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Marine Cpl. Erik H. Silva

Died April 3, 2003 Serving During Operation Iraqi Freedom

22, of Chula Vista, Calif.; assigned to 3rd Battalion, 5th Marines, 1st Marine Division, Camp Pendleton, Calif.; killed in action in Iraq.

The last time Erik Silva visited his hometown, the 23-year-old Marine attended the town’s annual carrot festival and got a special blessing from his grandmother.

On April 3, two months after that visit, the infantry rifleman died in combat when his platoon was ambushed in Iraq, said his brother.

The youngest of four children, Erik Silva graduated from Holtville High, where he played the trumpet, was a drum major and a member of the varsity golf team.

“He joined the Marines mainly because he wanted to pursue a career in law enforcement. The best way to do that is to join the military,” said Isaac Silva, 28.

When Silva last returned home for a few weeks in late January and early February, Isaac Silva said he and his brother had a sobering talk, acknowledging the risks of war.

“It wasn’t the normal, ‘Hey bro, let’s go have a few beers.’ It was the ‘Do you have everything set? Do you have all your papers in order? Where can I find it in case of an emergency?’ “ he recalled. “It was a very serious, deep conversation and it needed to be done.”

From his 72-year-old grandmother, Rebeca Silva, the Marine sought a special blessing. She kissed him and said a prayer with him, relatives recalled.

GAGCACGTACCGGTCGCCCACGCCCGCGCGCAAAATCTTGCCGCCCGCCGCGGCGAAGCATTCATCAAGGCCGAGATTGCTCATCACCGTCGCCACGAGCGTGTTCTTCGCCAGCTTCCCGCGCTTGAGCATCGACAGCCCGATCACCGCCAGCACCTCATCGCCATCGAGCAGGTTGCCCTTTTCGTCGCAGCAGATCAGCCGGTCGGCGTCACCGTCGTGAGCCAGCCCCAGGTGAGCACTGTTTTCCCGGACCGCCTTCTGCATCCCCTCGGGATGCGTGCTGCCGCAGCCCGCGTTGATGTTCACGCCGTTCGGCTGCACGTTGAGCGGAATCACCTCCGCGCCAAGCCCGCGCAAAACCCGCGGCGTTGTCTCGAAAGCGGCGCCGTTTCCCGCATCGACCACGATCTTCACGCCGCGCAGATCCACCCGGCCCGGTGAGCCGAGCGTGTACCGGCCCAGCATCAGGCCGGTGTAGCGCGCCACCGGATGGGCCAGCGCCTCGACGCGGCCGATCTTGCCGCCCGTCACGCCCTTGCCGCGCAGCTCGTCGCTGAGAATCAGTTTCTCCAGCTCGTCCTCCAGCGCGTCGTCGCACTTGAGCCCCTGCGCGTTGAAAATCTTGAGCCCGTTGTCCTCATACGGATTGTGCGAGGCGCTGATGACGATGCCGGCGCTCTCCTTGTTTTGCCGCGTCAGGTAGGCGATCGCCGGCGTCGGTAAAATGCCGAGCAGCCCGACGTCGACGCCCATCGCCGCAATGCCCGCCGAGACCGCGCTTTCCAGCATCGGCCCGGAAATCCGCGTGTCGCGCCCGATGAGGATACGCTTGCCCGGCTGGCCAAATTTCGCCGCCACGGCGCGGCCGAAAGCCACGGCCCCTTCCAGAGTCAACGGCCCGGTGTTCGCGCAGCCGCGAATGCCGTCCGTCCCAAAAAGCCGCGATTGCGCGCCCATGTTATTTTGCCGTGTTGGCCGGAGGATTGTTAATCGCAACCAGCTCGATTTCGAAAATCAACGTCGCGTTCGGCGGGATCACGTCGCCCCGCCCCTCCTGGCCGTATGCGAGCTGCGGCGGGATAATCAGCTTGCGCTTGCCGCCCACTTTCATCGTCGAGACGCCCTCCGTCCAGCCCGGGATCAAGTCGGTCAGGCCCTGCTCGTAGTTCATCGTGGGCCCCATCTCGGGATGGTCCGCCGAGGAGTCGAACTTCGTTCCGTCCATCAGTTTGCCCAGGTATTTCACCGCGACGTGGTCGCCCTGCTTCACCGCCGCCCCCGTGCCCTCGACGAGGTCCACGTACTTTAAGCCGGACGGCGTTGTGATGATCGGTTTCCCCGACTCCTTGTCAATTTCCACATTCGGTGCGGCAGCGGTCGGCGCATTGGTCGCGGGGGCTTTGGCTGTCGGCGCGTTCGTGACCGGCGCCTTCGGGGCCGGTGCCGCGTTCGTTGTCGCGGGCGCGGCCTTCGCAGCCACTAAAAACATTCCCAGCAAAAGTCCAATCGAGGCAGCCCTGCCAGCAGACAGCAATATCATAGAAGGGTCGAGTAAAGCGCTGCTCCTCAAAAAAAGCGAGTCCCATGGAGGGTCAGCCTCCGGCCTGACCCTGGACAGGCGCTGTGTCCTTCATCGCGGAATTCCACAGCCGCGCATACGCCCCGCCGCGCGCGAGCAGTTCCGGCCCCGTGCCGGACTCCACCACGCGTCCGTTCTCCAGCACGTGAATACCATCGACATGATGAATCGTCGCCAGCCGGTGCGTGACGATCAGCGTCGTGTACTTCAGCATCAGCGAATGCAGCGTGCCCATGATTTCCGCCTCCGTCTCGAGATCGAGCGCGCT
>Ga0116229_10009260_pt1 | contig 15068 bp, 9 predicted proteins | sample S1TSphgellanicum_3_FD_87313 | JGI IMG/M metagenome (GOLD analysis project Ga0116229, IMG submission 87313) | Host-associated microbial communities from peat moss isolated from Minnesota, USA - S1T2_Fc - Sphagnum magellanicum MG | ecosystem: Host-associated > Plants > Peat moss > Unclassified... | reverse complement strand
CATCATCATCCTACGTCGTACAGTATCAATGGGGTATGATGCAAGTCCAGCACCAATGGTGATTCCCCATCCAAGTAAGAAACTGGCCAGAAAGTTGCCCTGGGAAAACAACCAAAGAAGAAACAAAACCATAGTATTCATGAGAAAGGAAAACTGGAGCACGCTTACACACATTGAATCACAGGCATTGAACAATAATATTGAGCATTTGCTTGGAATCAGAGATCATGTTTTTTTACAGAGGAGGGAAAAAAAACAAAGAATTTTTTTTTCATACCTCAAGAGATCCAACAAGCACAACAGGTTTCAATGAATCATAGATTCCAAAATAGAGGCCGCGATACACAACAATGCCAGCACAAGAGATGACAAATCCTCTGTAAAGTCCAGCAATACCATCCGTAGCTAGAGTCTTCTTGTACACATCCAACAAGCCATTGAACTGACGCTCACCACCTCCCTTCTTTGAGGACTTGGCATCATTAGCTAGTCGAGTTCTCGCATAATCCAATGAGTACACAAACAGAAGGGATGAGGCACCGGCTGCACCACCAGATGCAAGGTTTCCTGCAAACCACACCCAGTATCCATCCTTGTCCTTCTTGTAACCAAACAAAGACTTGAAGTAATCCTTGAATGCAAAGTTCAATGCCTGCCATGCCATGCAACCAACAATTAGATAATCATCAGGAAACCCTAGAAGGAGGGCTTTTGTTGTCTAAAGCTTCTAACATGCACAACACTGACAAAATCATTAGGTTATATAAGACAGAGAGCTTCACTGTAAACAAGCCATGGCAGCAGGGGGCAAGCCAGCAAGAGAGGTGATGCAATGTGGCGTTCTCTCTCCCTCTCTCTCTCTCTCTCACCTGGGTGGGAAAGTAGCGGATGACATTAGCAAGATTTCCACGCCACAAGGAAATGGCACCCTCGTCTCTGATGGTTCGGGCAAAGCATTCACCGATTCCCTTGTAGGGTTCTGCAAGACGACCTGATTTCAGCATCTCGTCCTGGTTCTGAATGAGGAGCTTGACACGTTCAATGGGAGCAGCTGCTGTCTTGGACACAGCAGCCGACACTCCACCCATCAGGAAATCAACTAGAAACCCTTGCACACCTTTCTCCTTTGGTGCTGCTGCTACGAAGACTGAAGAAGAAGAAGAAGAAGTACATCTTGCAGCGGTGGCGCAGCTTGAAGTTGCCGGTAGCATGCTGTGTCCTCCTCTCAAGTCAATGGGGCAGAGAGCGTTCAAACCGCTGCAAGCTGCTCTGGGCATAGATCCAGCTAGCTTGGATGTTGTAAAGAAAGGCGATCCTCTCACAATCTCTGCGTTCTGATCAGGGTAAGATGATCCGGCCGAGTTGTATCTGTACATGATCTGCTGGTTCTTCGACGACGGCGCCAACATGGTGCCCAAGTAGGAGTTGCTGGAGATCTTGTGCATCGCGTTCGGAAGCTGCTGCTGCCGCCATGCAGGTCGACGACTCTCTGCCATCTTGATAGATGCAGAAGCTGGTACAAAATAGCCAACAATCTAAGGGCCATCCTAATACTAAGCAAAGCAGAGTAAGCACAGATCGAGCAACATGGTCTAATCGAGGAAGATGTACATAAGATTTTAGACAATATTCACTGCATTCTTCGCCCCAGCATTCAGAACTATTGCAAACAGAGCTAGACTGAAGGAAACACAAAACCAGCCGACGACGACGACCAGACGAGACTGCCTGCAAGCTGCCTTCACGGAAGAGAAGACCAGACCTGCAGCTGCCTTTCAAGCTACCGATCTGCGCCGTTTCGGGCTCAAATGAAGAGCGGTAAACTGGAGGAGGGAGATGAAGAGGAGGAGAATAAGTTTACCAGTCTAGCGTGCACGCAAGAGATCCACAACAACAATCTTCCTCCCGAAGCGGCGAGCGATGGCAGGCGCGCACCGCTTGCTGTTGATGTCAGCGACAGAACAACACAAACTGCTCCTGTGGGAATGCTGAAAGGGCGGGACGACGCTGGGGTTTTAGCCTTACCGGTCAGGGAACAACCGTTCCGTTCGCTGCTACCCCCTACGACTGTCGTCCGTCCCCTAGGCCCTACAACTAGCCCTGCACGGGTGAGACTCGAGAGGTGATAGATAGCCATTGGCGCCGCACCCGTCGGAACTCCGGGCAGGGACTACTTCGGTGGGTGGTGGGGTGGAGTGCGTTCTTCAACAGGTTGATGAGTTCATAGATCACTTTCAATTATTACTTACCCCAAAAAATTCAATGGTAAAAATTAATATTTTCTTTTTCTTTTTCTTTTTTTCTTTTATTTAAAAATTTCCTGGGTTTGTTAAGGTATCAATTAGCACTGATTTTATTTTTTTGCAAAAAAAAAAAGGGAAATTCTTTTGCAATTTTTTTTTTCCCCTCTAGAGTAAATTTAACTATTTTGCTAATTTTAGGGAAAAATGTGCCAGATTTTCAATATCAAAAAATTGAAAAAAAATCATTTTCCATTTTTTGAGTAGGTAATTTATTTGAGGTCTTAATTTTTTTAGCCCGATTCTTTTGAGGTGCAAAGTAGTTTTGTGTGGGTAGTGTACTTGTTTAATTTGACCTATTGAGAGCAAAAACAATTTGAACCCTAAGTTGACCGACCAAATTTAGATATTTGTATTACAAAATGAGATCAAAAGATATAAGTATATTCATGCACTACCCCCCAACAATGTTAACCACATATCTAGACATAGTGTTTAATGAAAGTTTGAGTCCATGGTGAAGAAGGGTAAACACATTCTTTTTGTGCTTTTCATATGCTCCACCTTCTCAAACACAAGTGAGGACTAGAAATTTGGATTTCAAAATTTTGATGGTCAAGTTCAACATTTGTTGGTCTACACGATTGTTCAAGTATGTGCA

“He valued my mom’s blessing very much,” said his aunt Elvira Silva.

— Associated Press

* * * * *

The death of Erik Silva has touched a community.

Silva, 23, a Marine who died when his platoon was ambushed April 3, grew up in Holtville, an agricultural hamlet tucked in California’s Imperial Valley. He graduated from Holtville High School in 1998, where he was known as a quiet, friendly, well-liked kid who played the trumpet in the band and was drum major his last two years, said school secretary Chrys Diez.

Diez said his death has hit Holtville, population 5,612, hard. “Anytime something like this happens, it has a major impact here,” she said.

Students at the school have put up an American flag, which they are using as a backdrop for pictures of Silva and other alumni who are serving in the Middle East. So far, there are 15 pictures.

“The entire Silva family was in church Sunday, and we all said prayers for them, and for Erik and for all the others serving in the war,” Diez said.

Family members said Silva visited home in February, sought a blessing from his grandmother and talked about serious issues of life and death. They said he joined the military because he wanted to get the kind of experience he would need to someday join a police force.

Silva is survived by his parents, two older brothers and an older sister.

— USA Today and The Associated Press

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